Amit Bhargava (TE Comps - VESIT)"Living organisms are naturally-existing, fabulously complex systems of molecular nanotechnology."
The above statement raises the interesting possibility that machines constructed at the molecular level (nanomachines) may be used to cure the human body of its various ills. This application of nanotechnology to the field of medicine is commonly called as nanomedicine.
NANOROBOTS: WHAT ARE THEY?
Nanorobots are nanodevices that will be used for the purpose of maintaining and protecting the human body against pathogens. They will have a diameter of about 0.5 to 3 microns and will be constructed out of parts with dimensions in the range of 1 to 100 nanometers. The main element used will be carbon in the form of diamond / fullerene nanocomposites because of the strength and chemical inertness of these forms. Many other light elements such as oxygen and nitrogen can be used for special purposes. To avoid being attacked by the hosts immune system, the best choice for the exterior coating is a passive diamond coating. The smoother and more flawless the coating, the less the reaction from the bodys immune system. Such devices have been designed in recent years but no working model has been built so far.
The powering of the nanorobots can be done by metabolising local glucose and oxygen for energy. In a clinical environment, another option would be externally supplied acoustic energy. Other sources of energy within the body can also be used to supply the necessary energy for the devices. They will have simple onboard computers capable of performing around 1000 or fewer computations per second. This is because their computing needs are simple. Communication with the device can be achieved by broadcast-type acoustic signalling.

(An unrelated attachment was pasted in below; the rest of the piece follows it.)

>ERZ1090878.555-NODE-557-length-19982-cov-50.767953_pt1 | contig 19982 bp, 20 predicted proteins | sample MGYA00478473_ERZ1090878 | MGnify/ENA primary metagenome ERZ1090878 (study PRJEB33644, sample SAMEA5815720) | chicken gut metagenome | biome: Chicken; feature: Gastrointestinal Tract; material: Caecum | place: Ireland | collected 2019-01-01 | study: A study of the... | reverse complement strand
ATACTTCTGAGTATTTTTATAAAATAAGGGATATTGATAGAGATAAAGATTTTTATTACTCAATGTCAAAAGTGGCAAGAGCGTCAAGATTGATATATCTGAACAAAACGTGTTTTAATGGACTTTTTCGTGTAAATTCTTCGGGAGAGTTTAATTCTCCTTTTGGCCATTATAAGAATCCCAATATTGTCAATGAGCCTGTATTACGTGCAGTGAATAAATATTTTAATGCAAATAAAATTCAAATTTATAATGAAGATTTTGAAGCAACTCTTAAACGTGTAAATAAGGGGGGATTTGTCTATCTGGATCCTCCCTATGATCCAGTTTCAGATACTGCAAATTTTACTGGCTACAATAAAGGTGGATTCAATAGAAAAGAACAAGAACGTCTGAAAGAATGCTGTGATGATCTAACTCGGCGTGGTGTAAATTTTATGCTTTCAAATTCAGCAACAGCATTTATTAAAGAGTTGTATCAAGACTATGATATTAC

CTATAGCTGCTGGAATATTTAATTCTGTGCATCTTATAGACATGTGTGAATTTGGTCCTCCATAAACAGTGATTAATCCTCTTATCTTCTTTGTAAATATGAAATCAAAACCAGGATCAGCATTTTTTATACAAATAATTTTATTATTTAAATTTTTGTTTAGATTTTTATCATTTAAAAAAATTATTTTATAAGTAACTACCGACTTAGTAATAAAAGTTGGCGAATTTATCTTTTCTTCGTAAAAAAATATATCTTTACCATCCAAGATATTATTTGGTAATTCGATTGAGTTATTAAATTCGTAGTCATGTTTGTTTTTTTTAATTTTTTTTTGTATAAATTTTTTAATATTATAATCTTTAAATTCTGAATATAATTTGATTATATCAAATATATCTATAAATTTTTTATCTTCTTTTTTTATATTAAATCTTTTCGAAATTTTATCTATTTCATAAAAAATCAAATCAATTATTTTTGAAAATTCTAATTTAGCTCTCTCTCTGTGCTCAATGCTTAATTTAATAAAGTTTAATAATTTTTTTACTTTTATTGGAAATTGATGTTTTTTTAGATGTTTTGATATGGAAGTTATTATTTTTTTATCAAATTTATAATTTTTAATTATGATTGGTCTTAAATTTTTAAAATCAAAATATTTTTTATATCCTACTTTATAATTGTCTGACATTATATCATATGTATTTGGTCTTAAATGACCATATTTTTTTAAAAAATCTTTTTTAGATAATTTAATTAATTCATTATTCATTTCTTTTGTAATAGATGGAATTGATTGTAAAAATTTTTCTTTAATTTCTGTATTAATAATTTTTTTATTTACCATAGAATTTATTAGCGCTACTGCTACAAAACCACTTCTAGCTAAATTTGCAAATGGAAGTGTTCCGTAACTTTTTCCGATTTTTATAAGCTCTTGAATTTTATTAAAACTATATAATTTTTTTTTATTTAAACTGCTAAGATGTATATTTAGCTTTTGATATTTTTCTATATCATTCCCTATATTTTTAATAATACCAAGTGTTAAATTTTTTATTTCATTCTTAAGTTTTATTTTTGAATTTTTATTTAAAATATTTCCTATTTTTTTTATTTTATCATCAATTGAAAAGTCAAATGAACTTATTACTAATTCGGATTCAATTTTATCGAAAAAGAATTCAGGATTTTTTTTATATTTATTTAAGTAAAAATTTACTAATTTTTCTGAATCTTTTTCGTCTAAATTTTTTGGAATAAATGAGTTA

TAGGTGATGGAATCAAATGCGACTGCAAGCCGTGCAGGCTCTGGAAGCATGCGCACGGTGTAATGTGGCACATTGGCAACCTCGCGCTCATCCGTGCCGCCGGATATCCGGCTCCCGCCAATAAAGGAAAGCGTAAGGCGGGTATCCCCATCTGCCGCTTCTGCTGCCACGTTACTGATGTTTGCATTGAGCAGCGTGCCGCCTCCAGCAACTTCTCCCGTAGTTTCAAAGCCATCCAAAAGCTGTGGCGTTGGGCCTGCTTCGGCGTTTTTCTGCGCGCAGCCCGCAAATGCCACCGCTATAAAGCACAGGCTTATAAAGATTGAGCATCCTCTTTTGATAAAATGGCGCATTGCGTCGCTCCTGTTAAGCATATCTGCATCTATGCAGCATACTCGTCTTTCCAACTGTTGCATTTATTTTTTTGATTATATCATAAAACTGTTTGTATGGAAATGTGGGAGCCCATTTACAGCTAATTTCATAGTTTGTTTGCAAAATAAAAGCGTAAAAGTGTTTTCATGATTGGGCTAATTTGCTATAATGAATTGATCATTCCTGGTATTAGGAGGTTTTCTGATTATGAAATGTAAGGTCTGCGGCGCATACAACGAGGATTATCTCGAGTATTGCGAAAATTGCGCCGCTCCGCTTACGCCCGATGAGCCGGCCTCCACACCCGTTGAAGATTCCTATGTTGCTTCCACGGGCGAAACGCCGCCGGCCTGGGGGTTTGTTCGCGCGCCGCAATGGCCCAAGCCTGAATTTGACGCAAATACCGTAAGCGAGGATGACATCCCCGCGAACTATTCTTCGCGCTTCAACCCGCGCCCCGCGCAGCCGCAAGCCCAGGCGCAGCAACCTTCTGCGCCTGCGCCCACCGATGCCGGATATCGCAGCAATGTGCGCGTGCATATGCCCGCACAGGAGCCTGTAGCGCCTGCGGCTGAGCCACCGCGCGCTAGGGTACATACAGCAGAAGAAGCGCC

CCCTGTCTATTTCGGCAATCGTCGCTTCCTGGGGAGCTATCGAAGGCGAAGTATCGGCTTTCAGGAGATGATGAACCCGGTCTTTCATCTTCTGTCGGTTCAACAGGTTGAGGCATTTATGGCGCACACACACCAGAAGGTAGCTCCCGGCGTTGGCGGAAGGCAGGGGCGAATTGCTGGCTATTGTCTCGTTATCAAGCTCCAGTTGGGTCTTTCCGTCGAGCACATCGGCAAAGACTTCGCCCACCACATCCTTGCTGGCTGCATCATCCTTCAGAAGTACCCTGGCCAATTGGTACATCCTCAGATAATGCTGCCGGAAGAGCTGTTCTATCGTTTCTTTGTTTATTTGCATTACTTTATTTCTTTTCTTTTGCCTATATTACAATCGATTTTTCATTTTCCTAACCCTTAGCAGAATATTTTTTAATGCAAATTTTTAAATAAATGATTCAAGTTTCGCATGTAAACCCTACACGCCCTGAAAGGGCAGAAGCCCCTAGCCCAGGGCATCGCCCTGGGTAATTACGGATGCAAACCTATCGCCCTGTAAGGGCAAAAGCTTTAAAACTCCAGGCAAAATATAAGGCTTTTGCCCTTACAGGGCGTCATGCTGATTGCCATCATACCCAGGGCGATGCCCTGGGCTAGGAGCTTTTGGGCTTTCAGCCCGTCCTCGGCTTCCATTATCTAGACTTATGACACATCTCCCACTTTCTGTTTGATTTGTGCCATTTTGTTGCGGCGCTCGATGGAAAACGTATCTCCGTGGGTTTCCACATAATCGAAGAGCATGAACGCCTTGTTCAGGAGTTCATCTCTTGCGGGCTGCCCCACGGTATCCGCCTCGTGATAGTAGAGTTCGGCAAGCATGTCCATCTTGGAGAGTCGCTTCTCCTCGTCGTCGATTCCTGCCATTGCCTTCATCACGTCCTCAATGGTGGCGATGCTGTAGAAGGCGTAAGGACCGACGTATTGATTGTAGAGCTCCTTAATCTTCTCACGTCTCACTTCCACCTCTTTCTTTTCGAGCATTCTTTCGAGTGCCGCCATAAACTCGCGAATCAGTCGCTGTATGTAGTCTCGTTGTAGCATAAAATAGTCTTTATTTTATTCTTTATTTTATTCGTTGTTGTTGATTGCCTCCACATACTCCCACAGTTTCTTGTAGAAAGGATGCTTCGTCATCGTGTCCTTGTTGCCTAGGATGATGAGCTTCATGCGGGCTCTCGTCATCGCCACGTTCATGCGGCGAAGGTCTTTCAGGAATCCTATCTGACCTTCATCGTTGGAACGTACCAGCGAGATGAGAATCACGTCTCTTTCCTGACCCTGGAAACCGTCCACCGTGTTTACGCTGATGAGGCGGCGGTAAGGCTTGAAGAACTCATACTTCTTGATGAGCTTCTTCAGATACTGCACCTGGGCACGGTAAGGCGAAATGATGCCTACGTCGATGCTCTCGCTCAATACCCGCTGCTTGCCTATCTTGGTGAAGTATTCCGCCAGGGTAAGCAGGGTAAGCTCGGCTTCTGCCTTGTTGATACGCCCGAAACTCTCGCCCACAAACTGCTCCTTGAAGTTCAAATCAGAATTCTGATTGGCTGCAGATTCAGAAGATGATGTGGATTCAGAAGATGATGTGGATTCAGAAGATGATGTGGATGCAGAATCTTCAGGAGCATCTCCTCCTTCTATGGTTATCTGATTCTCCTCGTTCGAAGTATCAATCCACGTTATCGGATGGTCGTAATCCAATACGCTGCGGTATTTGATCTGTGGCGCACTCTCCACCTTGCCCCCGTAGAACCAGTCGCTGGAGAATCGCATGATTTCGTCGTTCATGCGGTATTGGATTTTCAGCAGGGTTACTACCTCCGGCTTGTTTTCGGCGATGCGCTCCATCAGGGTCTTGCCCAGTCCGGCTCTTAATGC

A navigational network may be installed in the body, with stationkeeping navigational elements providing high positional accuracy to all passing nanorobots that interrogate them, wanting to know their location. This will enable the physician to keep track of the various devices in the body. These nanorobots will be able to distinguish between different cell types by checking their surface antigens (they are different for each type of cell). This is accomplished by the use of chemotactic sensors keyed to the specific antigens on the target cells.
When the task of the nanorobots is completed, they can be retrieved by allowing them to exfuse themselves via the usual human excretory channels. They can also be removed by active scavenger systems. This feature is design-dependent.
FIELDS OF APPLICATION:
Some possible applications using nanorobots are as follows:
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